Gatherings rules do not apply to public venues such as shopping malls and museums as long as people are not intermingling.
https://covid19.govt.nz/assets/resources/tables/COVID-19-alert-levels-de...

Depending on the likelihood of protests and riots, those numbers will be fluid and adjusted as the years go by.

Okay, now when is Level 1 ?

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Level 1 arrived last Friday from what I've seen!
General shops etc.may have still been closed, but that's about the only difference.

Good one, mate.

I'm picking 11th of June. I reckon it's done, dead and not in the wild.
If everyone has been isolating for 6 weeks - who's going to be infectious? Inbound travellers!!!

Some with Covid 14 days ago could still have infected a new person who is just showing symptoms now. Also will be interesting to see how many asymptomatic carriers floating around NZ.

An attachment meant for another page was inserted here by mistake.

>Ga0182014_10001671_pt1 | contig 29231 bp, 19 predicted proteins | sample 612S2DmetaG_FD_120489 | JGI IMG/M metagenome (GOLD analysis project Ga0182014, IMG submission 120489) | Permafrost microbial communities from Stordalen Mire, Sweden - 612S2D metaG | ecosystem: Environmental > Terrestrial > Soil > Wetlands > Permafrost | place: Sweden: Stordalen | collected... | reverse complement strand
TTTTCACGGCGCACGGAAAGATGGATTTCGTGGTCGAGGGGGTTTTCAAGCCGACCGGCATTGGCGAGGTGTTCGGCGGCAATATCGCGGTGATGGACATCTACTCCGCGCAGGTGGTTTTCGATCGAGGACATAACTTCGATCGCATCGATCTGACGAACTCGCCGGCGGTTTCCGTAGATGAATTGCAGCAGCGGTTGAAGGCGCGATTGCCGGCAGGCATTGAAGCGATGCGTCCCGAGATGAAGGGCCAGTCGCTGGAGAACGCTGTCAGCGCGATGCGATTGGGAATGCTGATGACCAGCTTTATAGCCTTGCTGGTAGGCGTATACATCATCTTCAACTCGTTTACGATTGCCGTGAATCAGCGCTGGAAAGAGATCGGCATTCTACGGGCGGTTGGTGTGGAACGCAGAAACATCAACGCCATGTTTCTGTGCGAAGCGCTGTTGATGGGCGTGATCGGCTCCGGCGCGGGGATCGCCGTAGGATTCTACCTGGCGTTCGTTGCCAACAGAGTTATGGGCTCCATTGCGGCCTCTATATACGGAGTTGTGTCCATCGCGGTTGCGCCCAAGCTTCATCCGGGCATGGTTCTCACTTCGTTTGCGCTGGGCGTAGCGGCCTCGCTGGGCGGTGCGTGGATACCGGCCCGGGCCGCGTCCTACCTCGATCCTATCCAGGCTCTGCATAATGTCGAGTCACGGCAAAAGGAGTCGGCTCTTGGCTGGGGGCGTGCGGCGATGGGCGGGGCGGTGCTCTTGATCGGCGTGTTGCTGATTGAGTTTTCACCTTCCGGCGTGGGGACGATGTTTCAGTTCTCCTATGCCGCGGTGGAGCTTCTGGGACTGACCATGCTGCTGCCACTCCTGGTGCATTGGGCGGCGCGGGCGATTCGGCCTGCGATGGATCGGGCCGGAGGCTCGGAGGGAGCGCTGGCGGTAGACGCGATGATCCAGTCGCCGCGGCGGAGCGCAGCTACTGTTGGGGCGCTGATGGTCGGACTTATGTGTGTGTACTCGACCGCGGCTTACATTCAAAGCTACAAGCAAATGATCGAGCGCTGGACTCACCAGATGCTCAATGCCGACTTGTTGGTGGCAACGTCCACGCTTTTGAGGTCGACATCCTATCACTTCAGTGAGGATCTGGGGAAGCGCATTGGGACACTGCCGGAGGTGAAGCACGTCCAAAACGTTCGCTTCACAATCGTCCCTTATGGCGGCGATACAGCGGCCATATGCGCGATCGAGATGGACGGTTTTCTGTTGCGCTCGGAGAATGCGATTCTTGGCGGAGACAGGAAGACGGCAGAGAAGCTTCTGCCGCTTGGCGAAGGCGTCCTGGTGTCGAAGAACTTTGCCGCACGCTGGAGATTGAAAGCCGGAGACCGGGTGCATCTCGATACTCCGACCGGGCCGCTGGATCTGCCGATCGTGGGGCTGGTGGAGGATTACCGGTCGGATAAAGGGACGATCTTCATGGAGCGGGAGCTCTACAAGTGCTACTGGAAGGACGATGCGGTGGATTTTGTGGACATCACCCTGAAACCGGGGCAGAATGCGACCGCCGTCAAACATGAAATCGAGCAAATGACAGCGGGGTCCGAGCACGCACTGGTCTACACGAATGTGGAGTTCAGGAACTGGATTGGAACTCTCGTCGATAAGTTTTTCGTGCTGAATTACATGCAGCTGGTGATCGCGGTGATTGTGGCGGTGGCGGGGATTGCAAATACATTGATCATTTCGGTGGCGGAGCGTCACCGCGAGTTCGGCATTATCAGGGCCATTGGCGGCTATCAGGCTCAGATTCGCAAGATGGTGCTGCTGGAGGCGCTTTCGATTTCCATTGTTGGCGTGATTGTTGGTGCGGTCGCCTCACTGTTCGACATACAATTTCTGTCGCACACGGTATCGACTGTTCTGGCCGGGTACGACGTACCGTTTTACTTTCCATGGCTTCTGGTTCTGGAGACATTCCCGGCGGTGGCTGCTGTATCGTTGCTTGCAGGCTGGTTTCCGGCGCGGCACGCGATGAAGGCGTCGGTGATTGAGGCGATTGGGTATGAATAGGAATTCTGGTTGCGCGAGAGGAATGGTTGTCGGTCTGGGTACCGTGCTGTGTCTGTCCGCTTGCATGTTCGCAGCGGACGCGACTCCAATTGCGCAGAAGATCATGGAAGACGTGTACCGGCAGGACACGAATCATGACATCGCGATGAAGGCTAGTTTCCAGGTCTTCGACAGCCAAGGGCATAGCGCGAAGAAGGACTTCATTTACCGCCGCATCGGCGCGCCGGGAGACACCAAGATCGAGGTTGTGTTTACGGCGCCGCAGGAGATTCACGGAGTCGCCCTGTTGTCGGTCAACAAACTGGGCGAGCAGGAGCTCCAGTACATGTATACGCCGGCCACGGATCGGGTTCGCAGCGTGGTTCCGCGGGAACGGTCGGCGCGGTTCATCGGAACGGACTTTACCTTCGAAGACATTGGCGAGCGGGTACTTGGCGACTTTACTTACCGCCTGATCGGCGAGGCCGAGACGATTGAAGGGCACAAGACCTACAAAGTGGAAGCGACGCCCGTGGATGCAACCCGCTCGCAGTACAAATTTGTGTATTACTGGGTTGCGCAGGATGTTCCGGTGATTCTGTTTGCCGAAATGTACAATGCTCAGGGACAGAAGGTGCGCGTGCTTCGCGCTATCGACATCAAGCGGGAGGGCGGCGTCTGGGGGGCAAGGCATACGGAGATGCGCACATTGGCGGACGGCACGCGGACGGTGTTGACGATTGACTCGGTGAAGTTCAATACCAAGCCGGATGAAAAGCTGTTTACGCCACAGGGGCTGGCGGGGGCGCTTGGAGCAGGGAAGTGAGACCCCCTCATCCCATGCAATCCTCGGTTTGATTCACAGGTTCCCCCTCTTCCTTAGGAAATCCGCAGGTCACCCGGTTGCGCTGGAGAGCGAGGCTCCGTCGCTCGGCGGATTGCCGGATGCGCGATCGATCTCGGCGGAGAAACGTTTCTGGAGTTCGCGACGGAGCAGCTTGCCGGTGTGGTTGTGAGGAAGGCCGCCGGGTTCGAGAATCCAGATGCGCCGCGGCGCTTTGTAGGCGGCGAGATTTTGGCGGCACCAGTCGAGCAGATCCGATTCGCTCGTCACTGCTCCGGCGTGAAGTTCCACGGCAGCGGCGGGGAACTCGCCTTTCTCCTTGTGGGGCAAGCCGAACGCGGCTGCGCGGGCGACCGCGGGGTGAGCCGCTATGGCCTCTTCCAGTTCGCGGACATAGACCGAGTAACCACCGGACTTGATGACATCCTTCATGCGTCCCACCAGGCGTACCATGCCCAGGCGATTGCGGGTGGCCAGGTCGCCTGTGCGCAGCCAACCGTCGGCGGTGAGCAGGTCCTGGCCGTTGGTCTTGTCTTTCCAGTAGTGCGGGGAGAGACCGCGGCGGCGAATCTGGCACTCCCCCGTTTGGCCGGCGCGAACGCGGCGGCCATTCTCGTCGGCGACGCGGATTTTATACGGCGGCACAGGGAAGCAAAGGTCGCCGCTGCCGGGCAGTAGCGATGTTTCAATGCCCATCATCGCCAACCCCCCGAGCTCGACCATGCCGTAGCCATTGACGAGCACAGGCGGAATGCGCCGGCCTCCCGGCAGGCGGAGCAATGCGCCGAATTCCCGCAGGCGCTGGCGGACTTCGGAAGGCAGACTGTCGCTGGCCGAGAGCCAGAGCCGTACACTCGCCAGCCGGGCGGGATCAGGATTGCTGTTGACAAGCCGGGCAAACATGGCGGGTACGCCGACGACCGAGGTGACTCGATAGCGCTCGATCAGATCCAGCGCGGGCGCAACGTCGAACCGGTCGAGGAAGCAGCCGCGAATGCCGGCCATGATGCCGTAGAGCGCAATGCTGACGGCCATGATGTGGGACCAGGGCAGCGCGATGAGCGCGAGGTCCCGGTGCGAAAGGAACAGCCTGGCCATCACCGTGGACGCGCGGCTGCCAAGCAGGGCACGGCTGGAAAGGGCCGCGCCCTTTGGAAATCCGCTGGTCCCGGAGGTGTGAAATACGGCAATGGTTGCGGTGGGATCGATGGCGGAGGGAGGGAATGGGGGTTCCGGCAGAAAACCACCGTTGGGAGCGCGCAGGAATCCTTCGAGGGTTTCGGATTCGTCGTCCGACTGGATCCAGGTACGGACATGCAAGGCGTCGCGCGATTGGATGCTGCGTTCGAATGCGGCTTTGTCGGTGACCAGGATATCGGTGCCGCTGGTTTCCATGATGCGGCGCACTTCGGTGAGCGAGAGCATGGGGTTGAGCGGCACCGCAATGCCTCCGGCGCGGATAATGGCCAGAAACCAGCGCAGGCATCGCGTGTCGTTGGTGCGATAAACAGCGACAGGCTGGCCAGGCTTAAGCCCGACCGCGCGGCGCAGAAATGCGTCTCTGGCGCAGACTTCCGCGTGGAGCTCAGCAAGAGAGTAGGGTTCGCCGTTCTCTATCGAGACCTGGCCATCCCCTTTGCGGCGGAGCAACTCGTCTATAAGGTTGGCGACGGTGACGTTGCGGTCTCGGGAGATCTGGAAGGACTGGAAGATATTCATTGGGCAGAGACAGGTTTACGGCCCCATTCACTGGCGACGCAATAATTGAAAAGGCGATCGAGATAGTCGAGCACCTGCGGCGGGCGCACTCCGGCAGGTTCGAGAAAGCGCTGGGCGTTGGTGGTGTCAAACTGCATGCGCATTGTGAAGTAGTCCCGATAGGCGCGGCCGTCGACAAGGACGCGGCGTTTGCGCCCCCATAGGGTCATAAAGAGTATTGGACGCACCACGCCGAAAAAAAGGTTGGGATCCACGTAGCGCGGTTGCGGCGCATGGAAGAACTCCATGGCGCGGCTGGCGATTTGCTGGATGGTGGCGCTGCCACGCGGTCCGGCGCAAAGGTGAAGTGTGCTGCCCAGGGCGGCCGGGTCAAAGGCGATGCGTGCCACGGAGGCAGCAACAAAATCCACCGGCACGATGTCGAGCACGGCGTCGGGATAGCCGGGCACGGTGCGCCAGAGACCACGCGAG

People will attempt to social distance for about 1 week and naturally just go to level 1.

I suspect close contact in the malls, churches, bars, etc will result in the virus spreading throughout the country by mid Winter.

So you're saying crowds of believers will be our undoing?

Too late. :)

No, they can congregate in groups of 30 on a sports field apparently.

Or 1200 at a time if they stick to high schools?

So sports teams are allowed to play again?.

What about subs? how are they counted?

There is only one believer :) I hardly count as a crowd.

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I am sorry but I think that we need to accept the fact that this virus is not going away and will come back. The best we can do is isolate the sick and elderly and let the rest of us be exposed to it. Once about 60% of the herd have had it it will die out anyhow. If we are the last to figure this out then we will be the last country to get back to normal and as such will be an economic basket case.